Here at Millo we’re always promoting creating a business (and career) you love. This typically involves building a business from the ground up and being your own boss.
And without a doubt, being an entrepreneur is a fantastic job. I cringe at the thought of being tied down from 9-5 everyday.
(I mean, it’d have to be a REALLY amazing job – or even better paycheck – for me to even consider it.)
So it surprises you as much as it surprises me that I have not one but two remote part-time jobs…in addition to my personal design business called Greer Genius and officiating youth sports.
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And you know what?
They totally ROCK.
Really, I’m not just saying that because all of my “bosses” will be reading (that’s Preston – founder here at Millo, and Lou & David – cofounders of Reliable PSD).
These jobs have helped me grow and learn in ways I’d never expected.
But before you dismiss me for taking a step away from freelancing, check out these 8 coolest aspects I’ve found about having a remote part-time job.*
*Not just any job, one that you actually want to have.
Technically, I’m an independent contractor in both positions. And I stress remote part-time job because I think that whole ‘commute and be there at certain times of day’ bit would really be a drag.
(Do you have a part-time job you totally love in addition to running your own business? Share it in the comments.)
1) Work with people worldwide
I interact daily with peers and clients around the globe. I’m talking Prague, Utah, Oregon, Ukraine, New Jersey, London, the Netherlands, Germany, Mexico, etc.
And even Canada, eh. 😀
In Finnish, “thank you” is “kiitos.” In Ukrainian, it’s “dyakui.” In Russian, “spasiba.”
How cool is that?
And it’s a true eye opener when your coworker tells you he grew up watching Rambo and loves it, and when you ask if that’s child appropriate, he tells you it was nothing compared to the real life war he grew up surrounded by.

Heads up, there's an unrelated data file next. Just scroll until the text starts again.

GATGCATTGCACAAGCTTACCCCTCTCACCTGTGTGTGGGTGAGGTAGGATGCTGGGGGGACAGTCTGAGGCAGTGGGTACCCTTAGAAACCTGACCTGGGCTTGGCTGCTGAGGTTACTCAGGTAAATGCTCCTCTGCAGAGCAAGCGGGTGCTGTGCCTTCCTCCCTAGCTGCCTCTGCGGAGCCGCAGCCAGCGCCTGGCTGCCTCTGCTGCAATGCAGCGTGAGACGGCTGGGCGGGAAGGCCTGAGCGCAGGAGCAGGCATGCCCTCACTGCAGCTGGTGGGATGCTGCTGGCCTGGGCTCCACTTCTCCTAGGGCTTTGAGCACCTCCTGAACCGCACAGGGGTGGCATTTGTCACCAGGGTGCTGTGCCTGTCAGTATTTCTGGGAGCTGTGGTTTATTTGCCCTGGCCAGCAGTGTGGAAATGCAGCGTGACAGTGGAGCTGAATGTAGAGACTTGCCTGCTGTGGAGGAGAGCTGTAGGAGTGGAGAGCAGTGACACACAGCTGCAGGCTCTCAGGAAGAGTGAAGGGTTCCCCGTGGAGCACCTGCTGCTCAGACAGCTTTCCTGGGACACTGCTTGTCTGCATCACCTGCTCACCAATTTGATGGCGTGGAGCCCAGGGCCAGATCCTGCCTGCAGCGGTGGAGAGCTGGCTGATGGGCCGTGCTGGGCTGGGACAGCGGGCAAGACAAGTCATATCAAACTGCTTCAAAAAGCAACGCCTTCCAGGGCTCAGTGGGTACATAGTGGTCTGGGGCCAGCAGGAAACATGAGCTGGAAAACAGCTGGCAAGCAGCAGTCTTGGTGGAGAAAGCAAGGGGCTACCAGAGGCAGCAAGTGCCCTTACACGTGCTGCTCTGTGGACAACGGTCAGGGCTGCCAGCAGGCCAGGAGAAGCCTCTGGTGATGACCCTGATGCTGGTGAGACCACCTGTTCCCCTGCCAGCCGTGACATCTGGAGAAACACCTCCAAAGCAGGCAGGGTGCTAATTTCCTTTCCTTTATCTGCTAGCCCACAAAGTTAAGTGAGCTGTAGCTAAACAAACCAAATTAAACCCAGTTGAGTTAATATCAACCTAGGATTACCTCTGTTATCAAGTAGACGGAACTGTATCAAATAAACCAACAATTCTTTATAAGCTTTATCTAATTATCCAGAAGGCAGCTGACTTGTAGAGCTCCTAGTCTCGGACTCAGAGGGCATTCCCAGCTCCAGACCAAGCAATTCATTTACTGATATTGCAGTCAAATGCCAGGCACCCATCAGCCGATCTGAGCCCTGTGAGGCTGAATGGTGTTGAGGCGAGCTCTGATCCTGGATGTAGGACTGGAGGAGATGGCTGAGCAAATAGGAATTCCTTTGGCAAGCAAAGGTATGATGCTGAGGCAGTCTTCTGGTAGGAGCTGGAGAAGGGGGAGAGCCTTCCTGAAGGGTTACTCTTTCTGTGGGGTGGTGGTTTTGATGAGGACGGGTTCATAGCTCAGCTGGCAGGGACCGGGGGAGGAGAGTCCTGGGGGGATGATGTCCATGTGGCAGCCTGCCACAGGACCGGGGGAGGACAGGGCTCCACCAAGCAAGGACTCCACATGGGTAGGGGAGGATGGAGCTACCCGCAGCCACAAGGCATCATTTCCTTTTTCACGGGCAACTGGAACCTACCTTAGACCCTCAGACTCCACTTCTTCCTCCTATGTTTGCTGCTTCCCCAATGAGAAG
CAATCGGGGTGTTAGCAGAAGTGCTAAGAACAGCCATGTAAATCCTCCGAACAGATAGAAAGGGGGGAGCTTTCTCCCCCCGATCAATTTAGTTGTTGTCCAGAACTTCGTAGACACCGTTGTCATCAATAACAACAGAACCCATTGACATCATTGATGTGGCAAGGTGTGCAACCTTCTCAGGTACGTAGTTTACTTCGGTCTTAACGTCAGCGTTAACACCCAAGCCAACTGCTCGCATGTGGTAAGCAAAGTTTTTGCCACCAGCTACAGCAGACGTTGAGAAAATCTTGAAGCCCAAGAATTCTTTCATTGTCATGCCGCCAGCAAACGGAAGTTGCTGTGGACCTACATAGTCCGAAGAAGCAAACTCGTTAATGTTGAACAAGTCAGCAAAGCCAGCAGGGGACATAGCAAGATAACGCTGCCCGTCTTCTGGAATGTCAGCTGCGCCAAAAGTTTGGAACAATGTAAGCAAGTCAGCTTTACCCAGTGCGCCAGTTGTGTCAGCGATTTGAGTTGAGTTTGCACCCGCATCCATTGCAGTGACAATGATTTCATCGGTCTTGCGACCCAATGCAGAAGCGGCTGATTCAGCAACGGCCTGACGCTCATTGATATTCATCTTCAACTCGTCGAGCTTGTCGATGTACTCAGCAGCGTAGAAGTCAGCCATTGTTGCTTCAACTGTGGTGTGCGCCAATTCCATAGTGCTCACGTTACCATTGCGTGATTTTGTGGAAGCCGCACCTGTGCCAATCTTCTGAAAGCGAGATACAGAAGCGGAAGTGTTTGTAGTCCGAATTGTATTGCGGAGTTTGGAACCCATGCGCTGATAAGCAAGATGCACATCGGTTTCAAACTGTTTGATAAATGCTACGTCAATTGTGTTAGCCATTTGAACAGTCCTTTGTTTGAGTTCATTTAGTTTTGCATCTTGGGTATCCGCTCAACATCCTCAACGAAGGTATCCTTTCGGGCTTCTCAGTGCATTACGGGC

2) Use new software and apps
In the past 6 months, I’ve used more new software than I have in the previous 3 years.
I feel more “in the know” and less of an old fuddy-duddy.
(This is a big deal as I transition from being one of the younger team members to one of the older ones.)
Seriously, as your business hums along and you don’t need to worry about team communication or project flow, it’s easy to get stagnant and let the flood of apps rush by you.
You get used to how you do things or don’t often justify productivity software as you’ve already got a system that works for you. And no one else is there to say, “really? Check out this new app…it automatically does everything you’re manually doing now.”
Read more about must-have software:
- The ultimate list of mobile business apps for freelance designers
- How to keep your business organized without drowning in software
3) Get exposed to new ideas
One of the perks of that global peer/client network is learning from them. Not only do you get to see how other businesses do business – through both what works and what doesn’t, but you also can learn from them on an individual basis.
My freelance business has benefitted immensely in the following ways from my colleagues:
- Better proposals
- More lucrative pricing structure
- Improved client communications
- More valuable testimonials
- Additional resources for projects (marketing specialists, development gurus, SEO specialists, copywriters, etc.)
- …and 1000 more little tweaks here and there
On a personal level, I’ve been introduced to culture, religion, values, food, interests, languages, relationships, and life from the far (and not so far) reaches of the globe.
And I have a tour guide and room to stay in a growing list of countries!
4) Find out what others think you’re really good at
I never would’ve told you that I’m good with client interactions.
Sure, I’m cheerful and friendly and optimistic, but when Lou & David approached me because of my communication skills, I was kind of surprised at how good they believed I was.